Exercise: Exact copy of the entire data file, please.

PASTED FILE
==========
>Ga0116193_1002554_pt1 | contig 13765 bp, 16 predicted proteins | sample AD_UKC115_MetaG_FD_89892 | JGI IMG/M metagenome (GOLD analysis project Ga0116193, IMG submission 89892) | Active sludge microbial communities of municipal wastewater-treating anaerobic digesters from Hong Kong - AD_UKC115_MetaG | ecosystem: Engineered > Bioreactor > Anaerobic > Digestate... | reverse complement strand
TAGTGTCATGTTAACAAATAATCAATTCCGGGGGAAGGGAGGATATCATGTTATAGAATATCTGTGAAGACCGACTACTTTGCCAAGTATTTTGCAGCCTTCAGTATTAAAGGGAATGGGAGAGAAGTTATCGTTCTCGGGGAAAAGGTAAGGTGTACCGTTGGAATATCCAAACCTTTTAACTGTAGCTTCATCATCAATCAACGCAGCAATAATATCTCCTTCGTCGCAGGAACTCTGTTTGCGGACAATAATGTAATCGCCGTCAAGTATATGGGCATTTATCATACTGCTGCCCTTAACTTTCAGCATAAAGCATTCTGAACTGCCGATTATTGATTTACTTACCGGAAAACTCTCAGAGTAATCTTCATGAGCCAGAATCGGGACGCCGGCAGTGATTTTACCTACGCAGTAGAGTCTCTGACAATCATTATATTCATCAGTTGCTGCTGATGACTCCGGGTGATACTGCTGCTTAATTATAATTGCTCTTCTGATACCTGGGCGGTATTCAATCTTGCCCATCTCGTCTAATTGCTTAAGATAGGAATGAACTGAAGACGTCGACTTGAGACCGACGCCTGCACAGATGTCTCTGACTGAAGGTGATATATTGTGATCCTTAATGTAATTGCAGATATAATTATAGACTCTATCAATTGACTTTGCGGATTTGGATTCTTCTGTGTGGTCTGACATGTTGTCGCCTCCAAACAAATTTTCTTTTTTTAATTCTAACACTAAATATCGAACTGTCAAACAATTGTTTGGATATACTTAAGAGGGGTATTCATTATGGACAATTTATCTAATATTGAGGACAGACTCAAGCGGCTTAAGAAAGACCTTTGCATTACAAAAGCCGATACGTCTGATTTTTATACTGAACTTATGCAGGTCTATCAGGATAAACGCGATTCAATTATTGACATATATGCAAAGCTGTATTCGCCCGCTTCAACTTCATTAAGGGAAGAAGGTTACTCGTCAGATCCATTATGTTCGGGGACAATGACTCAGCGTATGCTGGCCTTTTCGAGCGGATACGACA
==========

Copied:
>Ga0116193_1002554_pt1 | contig 13765 bp, 16 predicted proteins | sample AD_UKC115_MetaG_FD_89892 | JGI IMG/M metagenome (GOLD analysis project Ga0116193, IMG submission 89892) | Active sludge microbial communities of municipal wastewater-treating anaerobic digesters from Hong Kong - AD_UKC115_MetaG | ecosystem: Engineered > Bioreactor > Anaerobic > Digestate... | reverse complement strand
TAGTGTCATGTTAACAAATAATCAATTCCGGGGGAAGGGAGGATATCATGTTATAGAATATCTGTGAAGACCGACTACTTTGCCAAGTATTTTGCAGCCTTCAGTATTAAAGGGAATGGGAGAGAAGTTATCGTTCTCGGGGAAAAGGTAAGGTGTACCGTTGGAATATCCAAACCTTTTAACTGTAGCTTCATCATCAATCAACGCAGCAATAATATCTCCTTCGTCGCAGGAACTCTGTTTGCGGACAATAATGTAATCGCCGTCAAGTATATGGGCATTTATCATACTGCTGCCCTTAACTTTCAGCATAAAGCATTCTGAACTGCCGATTATTGATTTACTTACCGGAAAACTCTCAGAGTAATCTTCATGAGCCAGAATCGGGACGCCGGCAGTGATTTTACCTACGCAGTAGAGTCTCTGACAATCATTATATTCATCAGTTGCTGCTGATGACTCCGGGTGATACTGCTGCTTAATTATAATTGCTCTTCTGATACCTGGGCGGTATTCAATCTTGCCCATCTCGTCTAATTGCTTAAGATAGGAATGAACTGAAGACGTCGACTTGAGACCGACGCCTGCACAGATGTCTCTGACTGAAGGTGATATATTGTGATCCTTAATGTAATTGCAGATATAATTATAGACTCTATCAATTGACTTTGCGGATTTGGATTCTTCTGTGTGGTCTGACATGTTGTCGCCTCCAAACAAATTTTCTTTTTTTAATTCTAACACTAAATATCGAACTGTCAAACAATTGTTTGGATATACTTAAGAGGGGTATTCATTATGGACAATTTATCTAATATTGAGGACAGACTCAAGCGGCTTAAGAAAGACCTTTGCATTACAAAAGCCGATACGTCTGATTTTTATACTGAACTTATGCAGGTCTATCAGGATAAACGCGATTCAATTATTGACATATATGCAAAGCTGTATTCGCCCGCTTCAACTTCATTAAGGGAAGAAGGTTACTCGTCAGATCCATTATGTTCGGGGACAATGACTCAGCGTATGCTGGCCTTTTCGAGCGGATACGACA